Figure 3 shows additional examples of simultaneous FP and EMG activities that were observed during application of BMI + CGP in the vMI of freely behaving animals. In some cases, the synchronous discharges in vMI did not produce significant ∼10-Hz oscillations. This was common when the effect of the drugs (BMI + CGP) started to wear out or if BMI was infused alone. Single discharges of vMI activity (without the oscillatory phase) lead to long bursts of EMG activity in the contralateral whisker pad (see Fig. 3A). In some cases, the single discharge of vMI activity could produce a bout of bilateral vibrissa movements in the frequency range of whisking (Fig. 3B). This later behavior indicates that the cortical activity was triggering a brain stem whisking CPG because there was no cortical activity driving each whisking cycle. On most occasions, the activity observed during BMI + CGP resembled that shown in Figs. 1 and 3, C and D. That is, the ∼10-Hz oscillations in vMI produced clearly phase-locked movements in the contralateral whisker pad with no movements in the ipsilateral whisker pad (Figs. 3C and 1) or with ipsilateral movements (Fig. 3D) that were not necessarily phase-locked to the cortical oscillations. In general, movements ipsilateral to the infused cortex were quite variable trial to trial. In some cases, it appears that the cortical activity drives simultaneously phase-locked contralateral movements and a brain stem whisking CPG giving rise to complex EMG patterns as shown in Fig. 3D. For comparison, Fig. 3E shows EMG and FP traces corresponding to normal (no drugs in cortex) active whisking. In this case, the rat was whisking on air over a gap. Because video was recorded synchronized with the electrophysiological activity, it allowed correlating the EMG activity with the type of movement produced. Vibrissae move in a single dimension producing retractions or protractions. Figure 4A shows a sequence of frames taken from the video at 30 fps during a spontaneous rhythmic vibrissa movement sequence caused by infusion of BMI + CGP (0.1 + 2 mM; 0.6 μl) in the right vMI. The first frame is the top left and the last frame is the bottom right. A white dot is placed over one of the vibrissa to track its movement. Note that the first movement is a sustained retraction (frames 4–9) followed by a sequence consisting of the relief of the initial retraction (i.e., the vibrissa returns close to the point of origin) followed by a new retraction. This sequence is repeated for several cycles at about 10 Hz. Figure 4B shows the raw and rectified EMG corresponding to the sequence shown in Fig. 4A. Figure 4C (left) shows the frame by frame tracking of a different movement caused by disinhibition from another rat. Thus the movements produced by the cortical resonance were very characteristic. The initial movement caused by the first discharge is a strong vibrissa retraction. In no case did we see a protraction of the vibrissae caused by the initial discharge (this conclusion is derived after monitoring 150 spontaneous events in 4 animals during BMI + CGP on a frame-by-frame basis). After the initial retraction, the vibrissae would return to roughly the point of origin and retract again in association with each cycle of the ∼10-Hz cortical oscillations. A video containing the sample sequence shown in Fig. 4A and other sample sequences is provided in the supplemental material (Movie1.avi; see Supplemental Information1 ). Thus the movements evoked by cortical oscillations caused by disinhibition were different from those produced during active whisking on air. Active whisking in the absence of drugs in cortex contained vibrissa protractions and retractions. Figure 4C (right) shows the tracking of a vibrissa movement during normal (no drugs in cortex) active whisking on air over a gap.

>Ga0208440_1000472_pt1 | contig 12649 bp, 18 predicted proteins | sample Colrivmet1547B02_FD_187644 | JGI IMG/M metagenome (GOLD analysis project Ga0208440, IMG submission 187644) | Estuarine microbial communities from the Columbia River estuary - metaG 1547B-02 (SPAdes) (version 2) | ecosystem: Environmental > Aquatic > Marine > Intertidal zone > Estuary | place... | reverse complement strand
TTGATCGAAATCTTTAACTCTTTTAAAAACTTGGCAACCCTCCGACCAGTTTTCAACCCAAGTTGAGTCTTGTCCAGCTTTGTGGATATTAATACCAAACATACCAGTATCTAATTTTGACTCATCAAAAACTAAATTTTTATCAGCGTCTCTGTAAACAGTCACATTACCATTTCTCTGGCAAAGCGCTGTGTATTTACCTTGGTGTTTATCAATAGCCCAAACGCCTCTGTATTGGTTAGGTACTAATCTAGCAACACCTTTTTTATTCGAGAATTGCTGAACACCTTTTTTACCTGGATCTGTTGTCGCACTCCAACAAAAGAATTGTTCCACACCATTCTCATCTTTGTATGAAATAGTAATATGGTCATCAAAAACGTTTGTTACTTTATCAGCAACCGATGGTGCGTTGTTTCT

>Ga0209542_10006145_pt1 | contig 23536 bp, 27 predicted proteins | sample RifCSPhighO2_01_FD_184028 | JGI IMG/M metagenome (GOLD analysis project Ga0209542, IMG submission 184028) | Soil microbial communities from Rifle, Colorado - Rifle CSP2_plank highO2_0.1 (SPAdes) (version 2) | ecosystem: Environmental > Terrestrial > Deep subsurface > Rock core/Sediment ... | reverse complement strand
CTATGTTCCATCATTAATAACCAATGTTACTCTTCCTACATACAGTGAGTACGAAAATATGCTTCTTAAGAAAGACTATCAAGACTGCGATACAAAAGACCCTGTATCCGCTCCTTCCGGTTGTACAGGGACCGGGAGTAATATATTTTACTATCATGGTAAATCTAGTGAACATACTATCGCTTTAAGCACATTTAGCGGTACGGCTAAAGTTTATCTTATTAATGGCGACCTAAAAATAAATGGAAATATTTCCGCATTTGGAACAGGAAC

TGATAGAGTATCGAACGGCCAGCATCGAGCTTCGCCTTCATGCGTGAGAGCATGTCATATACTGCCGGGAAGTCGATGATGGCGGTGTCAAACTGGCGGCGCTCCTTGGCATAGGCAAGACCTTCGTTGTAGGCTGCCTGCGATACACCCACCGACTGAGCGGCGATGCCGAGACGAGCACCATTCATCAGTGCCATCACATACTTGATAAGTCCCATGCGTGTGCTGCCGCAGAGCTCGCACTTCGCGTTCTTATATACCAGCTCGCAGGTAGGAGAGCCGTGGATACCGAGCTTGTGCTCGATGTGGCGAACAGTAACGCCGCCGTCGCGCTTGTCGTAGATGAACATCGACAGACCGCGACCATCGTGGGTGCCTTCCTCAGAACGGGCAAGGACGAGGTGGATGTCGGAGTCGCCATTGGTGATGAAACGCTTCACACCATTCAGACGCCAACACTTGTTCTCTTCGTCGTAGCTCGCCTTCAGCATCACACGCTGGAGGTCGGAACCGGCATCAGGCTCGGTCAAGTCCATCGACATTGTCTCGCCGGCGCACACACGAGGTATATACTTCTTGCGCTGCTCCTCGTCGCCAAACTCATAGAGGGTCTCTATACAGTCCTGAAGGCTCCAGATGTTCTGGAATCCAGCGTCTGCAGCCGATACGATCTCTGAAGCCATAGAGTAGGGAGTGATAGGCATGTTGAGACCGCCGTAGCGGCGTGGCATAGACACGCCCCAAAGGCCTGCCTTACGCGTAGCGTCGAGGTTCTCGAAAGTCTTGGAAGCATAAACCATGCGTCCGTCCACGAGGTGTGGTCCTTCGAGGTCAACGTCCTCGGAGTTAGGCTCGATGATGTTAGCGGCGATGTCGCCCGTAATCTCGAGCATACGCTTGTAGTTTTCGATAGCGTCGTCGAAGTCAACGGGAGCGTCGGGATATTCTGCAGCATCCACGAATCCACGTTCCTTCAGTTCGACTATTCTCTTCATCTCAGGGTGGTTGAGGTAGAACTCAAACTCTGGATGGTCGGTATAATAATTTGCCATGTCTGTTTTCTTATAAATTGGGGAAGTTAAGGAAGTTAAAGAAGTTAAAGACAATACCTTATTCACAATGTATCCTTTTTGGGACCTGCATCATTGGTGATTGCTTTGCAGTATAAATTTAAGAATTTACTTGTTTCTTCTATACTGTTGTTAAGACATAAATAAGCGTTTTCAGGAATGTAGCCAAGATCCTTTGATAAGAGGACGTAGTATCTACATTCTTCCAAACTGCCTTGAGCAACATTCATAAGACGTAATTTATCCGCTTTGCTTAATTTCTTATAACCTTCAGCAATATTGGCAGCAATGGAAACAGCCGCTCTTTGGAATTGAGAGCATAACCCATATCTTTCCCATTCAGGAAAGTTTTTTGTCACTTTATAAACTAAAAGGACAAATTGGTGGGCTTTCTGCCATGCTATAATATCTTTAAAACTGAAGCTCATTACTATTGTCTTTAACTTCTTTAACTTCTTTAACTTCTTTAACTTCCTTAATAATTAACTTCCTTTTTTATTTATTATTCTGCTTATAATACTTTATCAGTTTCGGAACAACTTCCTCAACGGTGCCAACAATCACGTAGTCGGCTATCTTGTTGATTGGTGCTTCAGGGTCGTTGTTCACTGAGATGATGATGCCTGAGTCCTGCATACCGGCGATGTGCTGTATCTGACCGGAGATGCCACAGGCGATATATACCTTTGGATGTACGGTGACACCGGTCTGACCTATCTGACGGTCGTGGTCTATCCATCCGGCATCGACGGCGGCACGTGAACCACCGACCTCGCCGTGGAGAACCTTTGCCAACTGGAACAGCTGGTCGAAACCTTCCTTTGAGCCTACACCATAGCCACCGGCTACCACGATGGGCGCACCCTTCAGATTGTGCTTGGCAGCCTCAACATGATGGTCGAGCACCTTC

The results presented indicate that cortical activity during the ∼10-Hz oscillations caused by disinhibition can drive vibrissa movements at the same frequency. To test this, cross-correlations were calculated between the EMG activity (i.e., onset of vibrissa movement cycle) and the contralateral MUA and FP activity during the ∼10-Hz oscillations. To selectively study the ability of the oscillatory phase of the ∼10-Hz oscillations to drive EMG activity, the first large-amplitude discharge that triggers the oscillations was left out of these analyses. Thus these analyses measure the cross-correlation between the rhythmic phase of the discharges caused by disinhibition and the EMG. To calculate the cross-correlations, the EMG signal was rectified and a threshold detector was triggered by each cycle of the EMG signal. In addition, a cross-correlation was calculated between the continuous FP and the triggered EMG signals (EMG-triggered FP average). Figure 5A shows a cross-correlogram between the onset of the EMG activity and the contralateral MUA and FP activity during the ∼10-Hz oscillations caused by BMI + CGP. Note the large peak of activity preceding the EMG onset by <20 ms. Moreover, the peak of MUA is well correlated with the corresponding FP activity; a large negative wave precedes EMG onset. This indicates that the cortical activity is driving the EMG activity. A similar analysis computed for this same animal between the EMG activity during normal whisking (in the absence of ∼10-Hz oscillations) and the contralateral MUA and FP activities produced flat cross-correlograms for both the MUA and FP (not shown), indicating that the recorded cortical activity under those control conditions had little relation with the vibrissa movements. Population analyses of cross-correlograms computed during the ∼10-Hz oscillations caused by BMI + CGP revealed that MUA between 1 and 15 ms before the EMG activity was significantly higher than MUA measured between 35 and 50 ms before EMG activity (t-test, P < 0.001; n = 5 experiments). In contrast, for the same experiments, there was no significant difference in MUA firing between these periods for cross-correlograms derived during normal vibrissa movements in the absence of the ∼10-Hz oscillations (t-test n.s.; n = 5).